What Is ERP and How Does It Work?
Enterprise resource planning (ERP) consists of technologies and systems companies use to manage and integrate their core business processes. Enterprise resource planning software offers single system solutions that integrate processes across the business. Such applications allow for users to interact within a single interface, share information, and enable cross-functional collaboration.
What Is an Example of an ERP?
With the explosion of the Internet of things (IoT), it’s no secret that Internet-fueled or cloud-based applications are on the rise. As a result, more companies are moving away from on-site ERP systems to adopt the more agile, cloud-based ERP system, managed and maintained by the host or vendor. Oracle, widely known in the tech industry, offers several cloud-based ERP products used by many household brands, such as FedEx, Blue Cross, and Blue Shield.
What Are the Benefits of an ERP?
An ERP promotes the free flow of communication across an organization and results in increased synergies between different business areas, increased efficiencies as processes are streamlined and information is readily accessible to those that need it; and reduced costs associated with outdated and ineffective technology. Adopting an ERP may be a costly endeavor, but the return on investment (ROI) may be achieved quickly. Most certainly, the benefits realized (e.g., increased productivity and reduced administrative costs) may far outweigh the costs to introduce an ERP.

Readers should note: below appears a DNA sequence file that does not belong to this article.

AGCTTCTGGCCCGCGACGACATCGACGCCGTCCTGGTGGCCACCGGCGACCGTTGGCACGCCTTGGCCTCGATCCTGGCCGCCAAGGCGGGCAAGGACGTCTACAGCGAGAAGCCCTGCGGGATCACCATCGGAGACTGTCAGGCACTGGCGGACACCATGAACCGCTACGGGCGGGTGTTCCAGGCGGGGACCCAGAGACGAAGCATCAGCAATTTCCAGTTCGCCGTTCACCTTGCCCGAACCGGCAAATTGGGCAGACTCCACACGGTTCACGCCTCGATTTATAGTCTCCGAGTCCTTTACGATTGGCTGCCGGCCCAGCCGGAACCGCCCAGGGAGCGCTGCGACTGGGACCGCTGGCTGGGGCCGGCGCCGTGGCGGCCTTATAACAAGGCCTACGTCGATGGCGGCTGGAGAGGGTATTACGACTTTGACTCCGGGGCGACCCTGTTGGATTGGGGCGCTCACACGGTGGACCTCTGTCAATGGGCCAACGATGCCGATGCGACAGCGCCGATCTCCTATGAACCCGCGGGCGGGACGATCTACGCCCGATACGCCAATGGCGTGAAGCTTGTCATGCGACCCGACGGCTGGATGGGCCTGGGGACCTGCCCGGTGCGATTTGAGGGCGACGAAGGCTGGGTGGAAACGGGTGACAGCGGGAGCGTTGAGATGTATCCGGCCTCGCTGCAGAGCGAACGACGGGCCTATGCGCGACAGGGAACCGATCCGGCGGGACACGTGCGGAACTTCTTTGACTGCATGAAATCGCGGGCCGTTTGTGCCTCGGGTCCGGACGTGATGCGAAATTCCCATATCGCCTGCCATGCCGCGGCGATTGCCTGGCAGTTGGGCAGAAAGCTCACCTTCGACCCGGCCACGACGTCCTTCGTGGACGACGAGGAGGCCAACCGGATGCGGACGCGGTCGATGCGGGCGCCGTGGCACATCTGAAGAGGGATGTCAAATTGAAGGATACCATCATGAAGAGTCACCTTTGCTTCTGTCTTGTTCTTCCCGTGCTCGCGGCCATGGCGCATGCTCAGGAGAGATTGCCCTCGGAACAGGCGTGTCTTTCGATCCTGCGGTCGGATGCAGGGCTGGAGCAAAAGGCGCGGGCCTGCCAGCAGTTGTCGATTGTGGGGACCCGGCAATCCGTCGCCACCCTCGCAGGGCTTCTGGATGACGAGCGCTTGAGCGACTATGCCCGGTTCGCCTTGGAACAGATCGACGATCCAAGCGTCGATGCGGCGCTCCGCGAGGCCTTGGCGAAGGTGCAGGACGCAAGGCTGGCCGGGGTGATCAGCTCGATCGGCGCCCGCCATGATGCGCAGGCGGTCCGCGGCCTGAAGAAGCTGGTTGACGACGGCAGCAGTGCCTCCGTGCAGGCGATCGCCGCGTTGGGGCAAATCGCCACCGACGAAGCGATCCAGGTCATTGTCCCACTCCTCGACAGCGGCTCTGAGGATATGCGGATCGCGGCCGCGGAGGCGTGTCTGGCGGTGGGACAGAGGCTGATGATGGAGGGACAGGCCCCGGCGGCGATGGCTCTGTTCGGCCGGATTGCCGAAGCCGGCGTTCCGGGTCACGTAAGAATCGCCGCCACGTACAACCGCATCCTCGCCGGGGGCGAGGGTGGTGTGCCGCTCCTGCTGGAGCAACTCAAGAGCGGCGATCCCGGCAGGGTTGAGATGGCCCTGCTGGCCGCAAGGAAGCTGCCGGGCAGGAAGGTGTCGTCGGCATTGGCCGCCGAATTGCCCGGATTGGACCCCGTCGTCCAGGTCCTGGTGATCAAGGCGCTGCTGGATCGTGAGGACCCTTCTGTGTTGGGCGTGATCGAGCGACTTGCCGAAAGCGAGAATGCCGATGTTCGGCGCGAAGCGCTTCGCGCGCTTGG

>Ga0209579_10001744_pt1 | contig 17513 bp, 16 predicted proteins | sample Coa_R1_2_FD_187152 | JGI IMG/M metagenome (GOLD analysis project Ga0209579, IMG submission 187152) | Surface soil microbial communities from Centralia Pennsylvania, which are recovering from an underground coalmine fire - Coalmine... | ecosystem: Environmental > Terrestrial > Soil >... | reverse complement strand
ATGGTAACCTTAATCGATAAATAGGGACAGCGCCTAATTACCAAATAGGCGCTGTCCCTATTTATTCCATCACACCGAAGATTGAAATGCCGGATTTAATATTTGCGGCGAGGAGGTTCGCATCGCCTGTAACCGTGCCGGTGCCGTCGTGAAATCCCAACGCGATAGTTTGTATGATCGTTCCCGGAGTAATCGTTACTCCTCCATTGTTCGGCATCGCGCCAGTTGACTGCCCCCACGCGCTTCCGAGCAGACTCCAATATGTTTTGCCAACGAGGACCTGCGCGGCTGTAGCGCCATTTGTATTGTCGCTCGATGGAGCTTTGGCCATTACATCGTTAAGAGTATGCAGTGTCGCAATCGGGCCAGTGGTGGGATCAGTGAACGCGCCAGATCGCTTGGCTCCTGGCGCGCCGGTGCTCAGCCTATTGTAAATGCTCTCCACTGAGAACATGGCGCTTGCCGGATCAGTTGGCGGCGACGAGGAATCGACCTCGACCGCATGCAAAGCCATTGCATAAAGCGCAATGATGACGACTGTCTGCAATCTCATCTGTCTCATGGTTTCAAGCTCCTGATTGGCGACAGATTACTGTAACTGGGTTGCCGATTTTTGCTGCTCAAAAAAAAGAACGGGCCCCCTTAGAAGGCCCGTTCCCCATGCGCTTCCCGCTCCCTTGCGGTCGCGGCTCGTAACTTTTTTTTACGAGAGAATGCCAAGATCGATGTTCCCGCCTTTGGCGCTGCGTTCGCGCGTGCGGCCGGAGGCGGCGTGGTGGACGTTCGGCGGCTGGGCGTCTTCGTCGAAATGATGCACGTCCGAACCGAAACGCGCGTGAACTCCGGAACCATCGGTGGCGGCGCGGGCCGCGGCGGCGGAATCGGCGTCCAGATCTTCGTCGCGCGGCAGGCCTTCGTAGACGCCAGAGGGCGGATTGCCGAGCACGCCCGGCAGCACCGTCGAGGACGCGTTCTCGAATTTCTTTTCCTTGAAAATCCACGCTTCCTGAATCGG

What Should an ERP System Include?
The components of an ERP system are dependent on the needs of the organization. However, there are key features that each ERP should include. An ERP system should be automated—to reduces errors—and flexible, allowing for modifications as the company changes or grows. More people are mobile; therefore, the ERP platform should allow users to access it from their mobile devices. Lastly, an ERP system should provide a means for productivity to be analyzed and measured. Other tools can be integrated within the system to improve a company’s capabilities.
The Bottom Line
Enterprise resource planning (ERP) manages and integrates business processes through a single system. With a better line of sight, companies are better able to plan and allocate resources. Without ERP, companies tend to operate in a siloed approach, with each department operating its own disconnected system.
ERP systems promote the free flow of communication and sharing of knowledge across an organization, the integration of systems for improved productivity and efficiencies, and increased synergies across teams and departments. However, moving to an ERP system will be counterproductive if the company’s culture does not adjust with the change and the company does not review how the structure of its organization can support it.